Nervous fliers, beware: Some 600 security guards at 40 US airports are scanning crowds for passengers who exhibit unusual stress or fear. The federal program aims to create “a new layer of unpredictability” at checkpoints, says the TSA administrator, but has civil rights advocates crying foul and security experts unconvinced. Still others say behavior detection is more likely to nab common criminals.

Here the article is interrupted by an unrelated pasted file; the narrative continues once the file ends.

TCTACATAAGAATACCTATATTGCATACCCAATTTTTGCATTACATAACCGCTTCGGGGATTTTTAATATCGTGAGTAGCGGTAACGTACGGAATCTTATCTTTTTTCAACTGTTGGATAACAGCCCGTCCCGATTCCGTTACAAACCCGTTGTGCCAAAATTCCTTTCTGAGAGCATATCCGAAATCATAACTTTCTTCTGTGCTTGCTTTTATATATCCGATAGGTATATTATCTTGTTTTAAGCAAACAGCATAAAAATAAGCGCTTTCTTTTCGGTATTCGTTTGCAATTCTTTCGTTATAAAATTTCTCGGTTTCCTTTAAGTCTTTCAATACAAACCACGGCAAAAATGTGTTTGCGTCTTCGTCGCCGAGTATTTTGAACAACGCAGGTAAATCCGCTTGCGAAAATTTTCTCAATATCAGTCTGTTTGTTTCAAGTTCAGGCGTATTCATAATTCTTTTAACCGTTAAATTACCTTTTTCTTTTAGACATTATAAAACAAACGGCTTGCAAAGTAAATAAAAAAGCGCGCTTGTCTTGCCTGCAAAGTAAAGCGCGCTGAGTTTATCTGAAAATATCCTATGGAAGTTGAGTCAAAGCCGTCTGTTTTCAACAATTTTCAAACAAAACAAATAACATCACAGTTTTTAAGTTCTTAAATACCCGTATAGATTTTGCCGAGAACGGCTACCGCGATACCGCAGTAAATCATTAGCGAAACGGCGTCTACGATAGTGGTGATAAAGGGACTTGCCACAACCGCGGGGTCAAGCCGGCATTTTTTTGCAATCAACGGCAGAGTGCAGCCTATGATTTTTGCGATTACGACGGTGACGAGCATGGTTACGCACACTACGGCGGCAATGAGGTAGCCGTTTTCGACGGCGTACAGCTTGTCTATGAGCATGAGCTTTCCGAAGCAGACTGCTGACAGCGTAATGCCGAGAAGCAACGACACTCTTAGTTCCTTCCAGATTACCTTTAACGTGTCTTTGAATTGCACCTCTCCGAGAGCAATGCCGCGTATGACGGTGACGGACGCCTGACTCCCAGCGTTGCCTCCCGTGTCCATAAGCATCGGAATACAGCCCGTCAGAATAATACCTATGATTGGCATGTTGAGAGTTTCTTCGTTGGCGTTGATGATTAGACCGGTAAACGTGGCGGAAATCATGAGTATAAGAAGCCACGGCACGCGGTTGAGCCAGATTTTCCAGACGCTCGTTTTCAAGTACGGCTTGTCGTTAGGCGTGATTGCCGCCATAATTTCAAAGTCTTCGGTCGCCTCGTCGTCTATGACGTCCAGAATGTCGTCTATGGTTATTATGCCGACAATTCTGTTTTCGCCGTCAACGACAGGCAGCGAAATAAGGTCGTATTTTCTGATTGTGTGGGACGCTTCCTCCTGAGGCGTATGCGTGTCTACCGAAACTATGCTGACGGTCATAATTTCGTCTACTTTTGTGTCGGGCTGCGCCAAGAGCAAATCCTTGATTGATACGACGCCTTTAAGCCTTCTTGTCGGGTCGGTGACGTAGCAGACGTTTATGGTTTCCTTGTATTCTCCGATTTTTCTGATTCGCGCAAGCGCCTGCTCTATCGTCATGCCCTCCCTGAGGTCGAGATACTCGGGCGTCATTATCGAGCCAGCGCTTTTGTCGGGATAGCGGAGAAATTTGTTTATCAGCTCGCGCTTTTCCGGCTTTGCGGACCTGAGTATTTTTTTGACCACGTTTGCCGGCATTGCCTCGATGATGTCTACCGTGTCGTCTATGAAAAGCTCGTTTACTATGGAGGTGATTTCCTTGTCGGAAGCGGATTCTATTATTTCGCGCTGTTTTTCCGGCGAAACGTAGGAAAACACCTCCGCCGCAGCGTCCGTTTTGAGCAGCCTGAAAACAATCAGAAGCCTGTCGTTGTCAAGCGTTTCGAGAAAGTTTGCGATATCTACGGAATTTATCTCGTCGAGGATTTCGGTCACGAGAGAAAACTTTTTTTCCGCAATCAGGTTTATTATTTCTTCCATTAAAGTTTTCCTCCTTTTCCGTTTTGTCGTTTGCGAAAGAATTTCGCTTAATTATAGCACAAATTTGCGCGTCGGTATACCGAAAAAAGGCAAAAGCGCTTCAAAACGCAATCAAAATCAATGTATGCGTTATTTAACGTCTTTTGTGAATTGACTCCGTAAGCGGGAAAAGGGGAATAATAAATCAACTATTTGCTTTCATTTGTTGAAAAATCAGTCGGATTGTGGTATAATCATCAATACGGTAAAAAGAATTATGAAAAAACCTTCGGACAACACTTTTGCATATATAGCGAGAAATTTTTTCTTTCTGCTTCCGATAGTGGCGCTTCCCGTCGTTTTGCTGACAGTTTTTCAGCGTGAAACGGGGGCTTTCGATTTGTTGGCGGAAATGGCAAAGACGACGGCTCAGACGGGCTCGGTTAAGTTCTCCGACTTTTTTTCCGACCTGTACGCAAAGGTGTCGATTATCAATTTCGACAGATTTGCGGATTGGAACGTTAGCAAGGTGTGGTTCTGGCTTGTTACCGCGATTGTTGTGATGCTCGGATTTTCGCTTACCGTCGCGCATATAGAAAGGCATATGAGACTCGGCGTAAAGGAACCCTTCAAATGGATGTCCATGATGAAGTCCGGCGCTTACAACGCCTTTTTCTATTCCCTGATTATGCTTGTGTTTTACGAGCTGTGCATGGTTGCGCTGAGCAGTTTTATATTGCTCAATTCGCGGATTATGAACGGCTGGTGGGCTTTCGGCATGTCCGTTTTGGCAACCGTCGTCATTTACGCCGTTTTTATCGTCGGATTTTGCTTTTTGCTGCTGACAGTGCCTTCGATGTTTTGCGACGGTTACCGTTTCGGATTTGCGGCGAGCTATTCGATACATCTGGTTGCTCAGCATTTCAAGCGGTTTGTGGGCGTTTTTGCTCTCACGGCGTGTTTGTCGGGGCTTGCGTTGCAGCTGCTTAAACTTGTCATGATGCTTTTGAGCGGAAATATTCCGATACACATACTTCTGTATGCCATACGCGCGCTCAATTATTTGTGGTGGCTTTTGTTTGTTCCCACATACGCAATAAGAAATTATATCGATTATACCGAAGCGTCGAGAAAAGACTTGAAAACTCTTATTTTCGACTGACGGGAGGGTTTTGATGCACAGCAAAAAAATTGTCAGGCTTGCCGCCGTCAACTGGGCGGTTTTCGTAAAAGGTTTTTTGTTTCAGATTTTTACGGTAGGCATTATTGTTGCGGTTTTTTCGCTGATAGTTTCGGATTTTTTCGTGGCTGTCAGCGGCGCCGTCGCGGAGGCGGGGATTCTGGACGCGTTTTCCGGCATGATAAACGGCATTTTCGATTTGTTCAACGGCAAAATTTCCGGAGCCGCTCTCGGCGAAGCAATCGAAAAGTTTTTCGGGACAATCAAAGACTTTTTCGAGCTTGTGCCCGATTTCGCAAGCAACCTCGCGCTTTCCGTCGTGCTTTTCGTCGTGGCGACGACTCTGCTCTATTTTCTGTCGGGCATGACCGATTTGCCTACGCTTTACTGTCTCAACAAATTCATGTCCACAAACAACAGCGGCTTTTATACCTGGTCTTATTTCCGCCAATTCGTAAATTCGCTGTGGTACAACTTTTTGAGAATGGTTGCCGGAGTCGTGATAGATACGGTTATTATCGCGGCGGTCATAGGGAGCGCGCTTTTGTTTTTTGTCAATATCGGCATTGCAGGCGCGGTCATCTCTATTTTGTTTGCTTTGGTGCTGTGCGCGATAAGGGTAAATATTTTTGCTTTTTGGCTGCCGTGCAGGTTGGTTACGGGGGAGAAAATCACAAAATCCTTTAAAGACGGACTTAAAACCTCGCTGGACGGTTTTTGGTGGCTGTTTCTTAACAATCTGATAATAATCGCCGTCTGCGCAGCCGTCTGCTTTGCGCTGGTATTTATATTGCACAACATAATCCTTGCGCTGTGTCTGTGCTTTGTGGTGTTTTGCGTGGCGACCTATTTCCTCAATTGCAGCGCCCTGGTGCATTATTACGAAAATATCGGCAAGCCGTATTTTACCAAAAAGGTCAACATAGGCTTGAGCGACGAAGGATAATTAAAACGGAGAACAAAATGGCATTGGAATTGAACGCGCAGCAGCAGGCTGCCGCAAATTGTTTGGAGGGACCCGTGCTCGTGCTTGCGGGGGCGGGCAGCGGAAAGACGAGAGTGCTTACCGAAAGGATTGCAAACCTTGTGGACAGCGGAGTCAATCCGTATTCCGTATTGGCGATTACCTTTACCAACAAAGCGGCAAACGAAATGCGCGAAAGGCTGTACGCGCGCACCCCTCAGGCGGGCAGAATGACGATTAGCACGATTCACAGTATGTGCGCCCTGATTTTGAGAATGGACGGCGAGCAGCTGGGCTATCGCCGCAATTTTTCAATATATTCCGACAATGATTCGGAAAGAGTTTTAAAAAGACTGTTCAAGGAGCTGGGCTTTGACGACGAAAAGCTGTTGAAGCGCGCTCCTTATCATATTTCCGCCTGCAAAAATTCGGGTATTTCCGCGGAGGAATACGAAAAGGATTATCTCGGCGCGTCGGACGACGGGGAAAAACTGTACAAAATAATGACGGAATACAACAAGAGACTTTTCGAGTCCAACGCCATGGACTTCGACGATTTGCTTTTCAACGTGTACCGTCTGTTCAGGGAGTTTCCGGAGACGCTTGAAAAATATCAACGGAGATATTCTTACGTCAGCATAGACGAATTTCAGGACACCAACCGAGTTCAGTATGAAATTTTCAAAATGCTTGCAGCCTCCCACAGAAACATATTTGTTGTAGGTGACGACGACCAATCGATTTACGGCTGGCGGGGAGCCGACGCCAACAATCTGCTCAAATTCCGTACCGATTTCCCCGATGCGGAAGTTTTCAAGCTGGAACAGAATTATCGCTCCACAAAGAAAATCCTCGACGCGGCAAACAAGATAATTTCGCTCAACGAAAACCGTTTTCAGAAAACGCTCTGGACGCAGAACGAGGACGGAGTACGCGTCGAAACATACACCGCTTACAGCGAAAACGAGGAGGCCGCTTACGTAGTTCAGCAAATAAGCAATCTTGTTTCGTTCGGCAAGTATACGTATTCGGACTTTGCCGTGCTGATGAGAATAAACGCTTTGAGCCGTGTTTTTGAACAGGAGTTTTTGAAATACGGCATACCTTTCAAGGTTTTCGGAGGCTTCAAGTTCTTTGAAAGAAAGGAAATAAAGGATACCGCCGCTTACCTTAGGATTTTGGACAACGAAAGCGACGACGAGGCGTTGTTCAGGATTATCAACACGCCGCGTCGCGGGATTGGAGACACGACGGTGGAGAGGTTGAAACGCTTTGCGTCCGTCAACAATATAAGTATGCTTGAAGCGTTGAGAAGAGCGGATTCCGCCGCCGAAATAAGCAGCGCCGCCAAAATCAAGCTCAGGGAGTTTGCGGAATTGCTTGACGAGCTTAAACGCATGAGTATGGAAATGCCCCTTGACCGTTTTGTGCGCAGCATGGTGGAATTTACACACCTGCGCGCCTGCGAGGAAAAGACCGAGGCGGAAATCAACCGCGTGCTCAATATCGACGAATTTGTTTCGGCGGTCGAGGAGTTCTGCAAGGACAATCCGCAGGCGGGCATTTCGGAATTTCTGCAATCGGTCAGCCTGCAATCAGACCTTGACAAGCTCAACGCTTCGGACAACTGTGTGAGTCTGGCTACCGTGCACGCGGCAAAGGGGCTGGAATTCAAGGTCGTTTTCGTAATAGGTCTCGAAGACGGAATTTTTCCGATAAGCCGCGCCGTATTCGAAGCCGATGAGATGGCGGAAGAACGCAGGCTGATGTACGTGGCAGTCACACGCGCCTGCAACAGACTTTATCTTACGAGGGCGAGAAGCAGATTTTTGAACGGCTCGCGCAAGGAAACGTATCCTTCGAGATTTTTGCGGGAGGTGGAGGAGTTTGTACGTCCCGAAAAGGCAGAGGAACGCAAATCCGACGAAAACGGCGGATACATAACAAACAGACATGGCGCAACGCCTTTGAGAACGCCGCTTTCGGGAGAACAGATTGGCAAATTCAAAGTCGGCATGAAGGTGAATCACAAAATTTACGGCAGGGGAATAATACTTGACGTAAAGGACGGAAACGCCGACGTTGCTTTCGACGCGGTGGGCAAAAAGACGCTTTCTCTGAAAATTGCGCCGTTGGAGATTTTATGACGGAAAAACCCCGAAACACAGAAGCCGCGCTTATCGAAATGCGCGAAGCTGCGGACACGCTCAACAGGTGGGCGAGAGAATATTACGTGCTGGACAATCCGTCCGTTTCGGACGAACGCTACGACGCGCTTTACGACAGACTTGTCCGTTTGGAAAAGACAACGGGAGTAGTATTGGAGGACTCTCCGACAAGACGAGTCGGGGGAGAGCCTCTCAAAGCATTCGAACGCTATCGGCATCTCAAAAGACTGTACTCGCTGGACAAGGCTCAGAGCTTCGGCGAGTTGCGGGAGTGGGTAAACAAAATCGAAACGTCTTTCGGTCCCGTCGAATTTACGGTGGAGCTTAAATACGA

A government spokesman insists the program focuses “strictly on behaviors and not appearance in any way,” reports the Chicago Tribune, though an ACLU counsel argues that it targets “millions of people who suffer from flight anxiety.” Security experts contend a predecessor program, tabled over profiling concerns, was better anyway—and still failed to catch the 9/11 hijackers. (Read more airport security stories.)